1950 Memories of Suburban Adventures

Cow Poop, Barn Cats, and a Milk Maid

Uncouth cow!

Uncouth cow!

It wasn’t enough that a mad heifer once trampled me. Dad’s milk cows insisted on getting the last word, whether with hard hooves or soft poop.

If one of our cows was freshening or had mastitis (there was always at least one) we gave its milk to the barn cats. An average of fifteen cats, with gusts up toward fifty, pushed each other to crowd around the pan of warm milk. Dad also provided a giant bag of Purina dog food to supplement their mouse catching.

Cows think it’s funny to kick over milk cans or create a lump on your shin bone. One cow set her sights on a barn cat and kicked him in the head. The cat lived, but his head tilted to one side, like he was looking at an invisible object at ten o’clock high. We immediately named him Screw-head. He walked fine, but his running wasn’t so good. He ran in circles.

A lovely milk maid surrounded by barn cats.

A lovely milk maid surrounded by barn cats.

I christened one of our barn cats Sonny Bono, after the male half of a newly popular duo called Sonny and Cher. He was almost pure white with a tiny bit of gray on his head. His sole occupation was licking himself as clean as possible, nonstop.

Cows have extremely soft poop. When a cow gets diarrhea it is not pretty.

One morning, Sonny sat on the walkway behind a cow with diarrhea. The cow coughed, and her last meal shot out like water from a fireman’s hose.

A shit pyramid sat in the spot where moments ago Sonny had been. Two eyes blinked open in the tar-baby mound. Sonny sat in shock for a moment, then took off like a brown lightening streak. Sonny Bono never resumed his cleaning fetish.

Our milking parlor was shaped like a T with the top of the T about two feet higher than the stem. The milk house was above the T, to the left of the stem intersection.

In the early spring I carried my two half-pails of milk up a ramp from the lower section to the upper, heading toward the milk house. Instead of walking three extra steps to a ramp over the manure trough, I cut the corner and stepped across.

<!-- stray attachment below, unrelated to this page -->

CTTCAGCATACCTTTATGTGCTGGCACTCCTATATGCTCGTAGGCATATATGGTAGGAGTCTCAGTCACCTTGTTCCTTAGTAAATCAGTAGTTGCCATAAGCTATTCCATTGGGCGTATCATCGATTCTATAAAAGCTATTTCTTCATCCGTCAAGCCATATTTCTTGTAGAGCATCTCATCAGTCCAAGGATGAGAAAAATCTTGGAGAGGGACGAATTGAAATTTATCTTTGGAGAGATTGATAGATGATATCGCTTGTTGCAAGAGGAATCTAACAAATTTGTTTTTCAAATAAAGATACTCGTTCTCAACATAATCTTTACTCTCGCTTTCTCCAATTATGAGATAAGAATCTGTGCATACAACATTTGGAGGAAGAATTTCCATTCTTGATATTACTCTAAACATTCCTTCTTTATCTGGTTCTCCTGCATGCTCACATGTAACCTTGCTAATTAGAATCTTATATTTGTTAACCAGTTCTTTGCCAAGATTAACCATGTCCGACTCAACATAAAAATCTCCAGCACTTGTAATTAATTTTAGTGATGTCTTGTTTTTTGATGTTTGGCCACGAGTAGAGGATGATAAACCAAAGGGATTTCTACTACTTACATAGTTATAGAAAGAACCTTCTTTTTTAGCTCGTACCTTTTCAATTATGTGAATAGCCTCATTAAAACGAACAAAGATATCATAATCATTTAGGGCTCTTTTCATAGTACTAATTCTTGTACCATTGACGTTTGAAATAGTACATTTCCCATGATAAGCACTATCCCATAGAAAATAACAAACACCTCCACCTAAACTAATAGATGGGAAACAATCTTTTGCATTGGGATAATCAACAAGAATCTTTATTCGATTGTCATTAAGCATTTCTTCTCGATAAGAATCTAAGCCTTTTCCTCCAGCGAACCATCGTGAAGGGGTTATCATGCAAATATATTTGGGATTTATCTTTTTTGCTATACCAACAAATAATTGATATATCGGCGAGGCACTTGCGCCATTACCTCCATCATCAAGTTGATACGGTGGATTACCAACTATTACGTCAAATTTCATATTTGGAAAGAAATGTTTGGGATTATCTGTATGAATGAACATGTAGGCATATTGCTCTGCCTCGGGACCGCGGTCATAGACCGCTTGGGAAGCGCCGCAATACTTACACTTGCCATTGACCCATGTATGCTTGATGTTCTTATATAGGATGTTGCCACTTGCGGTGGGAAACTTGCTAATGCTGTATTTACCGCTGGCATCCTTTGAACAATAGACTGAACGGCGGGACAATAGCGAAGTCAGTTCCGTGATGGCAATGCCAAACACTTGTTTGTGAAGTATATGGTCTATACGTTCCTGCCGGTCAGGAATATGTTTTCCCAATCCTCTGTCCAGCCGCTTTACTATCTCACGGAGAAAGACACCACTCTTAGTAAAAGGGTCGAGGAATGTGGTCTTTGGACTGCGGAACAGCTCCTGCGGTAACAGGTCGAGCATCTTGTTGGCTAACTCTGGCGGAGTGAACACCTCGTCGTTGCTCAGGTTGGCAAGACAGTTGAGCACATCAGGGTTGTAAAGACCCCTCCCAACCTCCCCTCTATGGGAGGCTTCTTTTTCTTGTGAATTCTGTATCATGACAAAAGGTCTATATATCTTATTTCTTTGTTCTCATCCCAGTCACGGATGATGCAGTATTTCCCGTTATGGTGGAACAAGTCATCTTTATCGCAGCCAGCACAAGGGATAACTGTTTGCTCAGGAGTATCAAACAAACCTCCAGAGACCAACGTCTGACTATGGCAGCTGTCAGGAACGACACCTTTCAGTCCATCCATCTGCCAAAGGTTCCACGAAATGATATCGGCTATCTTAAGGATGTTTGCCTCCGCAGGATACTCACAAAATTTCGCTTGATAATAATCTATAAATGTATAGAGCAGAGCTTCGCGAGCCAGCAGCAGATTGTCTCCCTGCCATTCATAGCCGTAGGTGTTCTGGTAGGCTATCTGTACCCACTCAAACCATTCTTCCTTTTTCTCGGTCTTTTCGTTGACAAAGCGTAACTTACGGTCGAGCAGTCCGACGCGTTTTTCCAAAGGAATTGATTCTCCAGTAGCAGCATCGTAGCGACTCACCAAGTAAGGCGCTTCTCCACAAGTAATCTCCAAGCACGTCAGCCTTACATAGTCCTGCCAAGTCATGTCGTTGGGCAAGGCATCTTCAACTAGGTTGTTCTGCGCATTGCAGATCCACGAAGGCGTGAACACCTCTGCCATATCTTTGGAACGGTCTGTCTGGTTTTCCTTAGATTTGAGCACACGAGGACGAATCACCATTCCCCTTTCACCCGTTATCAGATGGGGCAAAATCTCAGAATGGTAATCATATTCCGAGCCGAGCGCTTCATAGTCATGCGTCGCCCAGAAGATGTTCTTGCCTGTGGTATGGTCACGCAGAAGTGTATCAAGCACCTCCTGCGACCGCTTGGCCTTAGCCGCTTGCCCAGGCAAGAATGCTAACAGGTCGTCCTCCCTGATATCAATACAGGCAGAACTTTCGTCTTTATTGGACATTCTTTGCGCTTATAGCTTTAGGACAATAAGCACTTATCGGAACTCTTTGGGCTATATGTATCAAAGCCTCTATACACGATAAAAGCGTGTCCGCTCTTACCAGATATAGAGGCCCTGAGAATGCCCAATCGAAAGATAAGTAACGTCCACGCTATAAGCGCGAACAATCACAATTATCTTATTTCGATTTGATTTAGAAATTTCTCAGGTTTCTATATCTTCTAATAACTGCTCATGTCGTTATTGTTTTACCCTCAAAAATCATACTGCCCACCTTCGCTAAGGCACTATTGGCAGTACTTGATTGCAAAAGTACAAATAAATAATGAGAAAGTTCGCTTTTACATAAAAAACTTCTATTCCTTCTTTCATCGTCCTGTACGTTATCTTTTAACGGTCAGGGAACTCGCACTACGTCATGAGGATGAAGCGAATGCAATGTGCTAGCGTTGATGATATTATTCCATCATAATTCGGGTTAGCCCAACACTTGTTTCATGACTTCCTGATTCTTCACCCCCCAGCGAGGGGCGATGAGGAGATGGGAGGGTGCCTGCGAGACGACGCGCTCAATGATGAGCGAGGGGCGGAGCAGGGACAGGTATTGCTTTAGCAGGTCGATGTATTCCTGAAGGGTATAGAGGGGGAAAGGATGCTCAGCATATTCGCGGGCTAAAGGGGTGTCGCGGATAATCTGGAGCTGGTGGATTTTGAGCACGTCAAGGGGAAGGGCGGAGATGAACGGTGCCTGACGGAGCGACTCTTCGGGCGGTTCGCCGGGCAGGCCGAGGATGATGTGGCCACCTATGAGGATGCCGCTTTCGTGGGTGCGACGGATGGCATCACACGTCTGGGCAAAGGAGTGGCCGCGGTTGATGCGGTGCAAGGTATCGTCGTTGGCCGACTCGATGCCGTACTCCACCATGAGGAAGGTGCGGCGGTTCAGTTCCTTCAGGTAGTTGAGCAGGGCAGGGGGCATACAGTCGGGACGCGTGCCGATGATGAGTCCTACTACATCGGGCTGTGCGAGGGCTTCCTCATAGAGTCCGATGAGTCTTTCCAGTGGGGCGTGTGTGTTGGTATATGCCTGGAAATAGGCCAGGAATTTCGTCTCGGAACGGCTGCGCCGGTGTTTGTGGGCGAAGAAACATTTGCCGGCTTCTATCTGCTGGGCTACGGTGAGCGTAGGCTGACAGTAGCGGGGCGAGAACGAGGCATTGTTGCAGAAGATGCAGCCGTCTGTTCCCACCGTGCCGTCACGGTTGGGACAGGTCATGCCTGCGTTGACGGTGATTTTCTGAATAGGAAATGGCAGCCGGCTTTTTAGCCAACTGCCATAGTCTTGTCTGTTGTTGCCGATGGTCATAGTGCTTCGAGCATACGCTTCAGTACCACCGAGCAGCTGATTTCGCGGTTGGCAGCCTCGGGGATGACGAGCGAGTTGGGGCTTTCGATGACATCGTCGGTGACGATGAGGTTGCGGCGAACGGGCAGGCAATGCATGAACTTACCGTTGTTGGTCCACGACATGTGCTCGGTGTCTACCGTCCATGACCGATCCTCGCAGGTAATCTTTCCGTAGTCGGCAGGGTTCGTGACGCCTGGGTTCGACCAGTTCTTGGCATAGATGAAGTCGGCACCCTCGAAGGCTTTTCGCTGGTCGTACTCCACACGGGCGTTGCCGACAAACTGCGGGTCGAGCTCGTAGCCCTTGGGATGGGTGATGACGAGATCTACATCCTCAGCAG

My foot slid on a splattering of slippery poop that plopped short of the trough. I landed with my entire backside stretched out in the sloppy trough and a coating of warm milk splashed down my front.

www.epa.gov Cows would be lined up on each side with big fat butts facing the trough.

Cows would be lined up on each side with big fat butts facing the trough.

A lovely milk maid and her temperament are not so lovely when coated in cow poop.

“Hey Mary, are you trying to make chocolate milk?” asked David.

“Quit lying down on the job,” said Dad. “And look at all the milk you spilled.”

Dad and David kept laughing as I stormed up to the house, looking like Sonny Bono. I refused to go to school that day.

My fellow barn workers didn’t laugh long because it marked my last morning carrying milk before school. I continued cleaning the milk house on weekends for another couple of months. Dad said the floor and equipment were never so clean. I’m sure he was right.

Lesson learned: Never mock a milk maid.

Related posts: Chapter Twelve: Milk Maid; Chapter Eleven: Mad Cow Hero

Now it’s your turn: Let’s hear your cow mischief story!

© Mary Norton-Miller and 1950s Suburban Adventures, 2012 forward. Unauthorized use and/or duplication of this material without express and written permission from this blog’s author and/or owner is strictly prohibited. Excerpts and links may be used, provided that full and clear credit is given to Mary Norton-Miller and 1950s Suburban Adventures with appropriate and specific direction to the original content.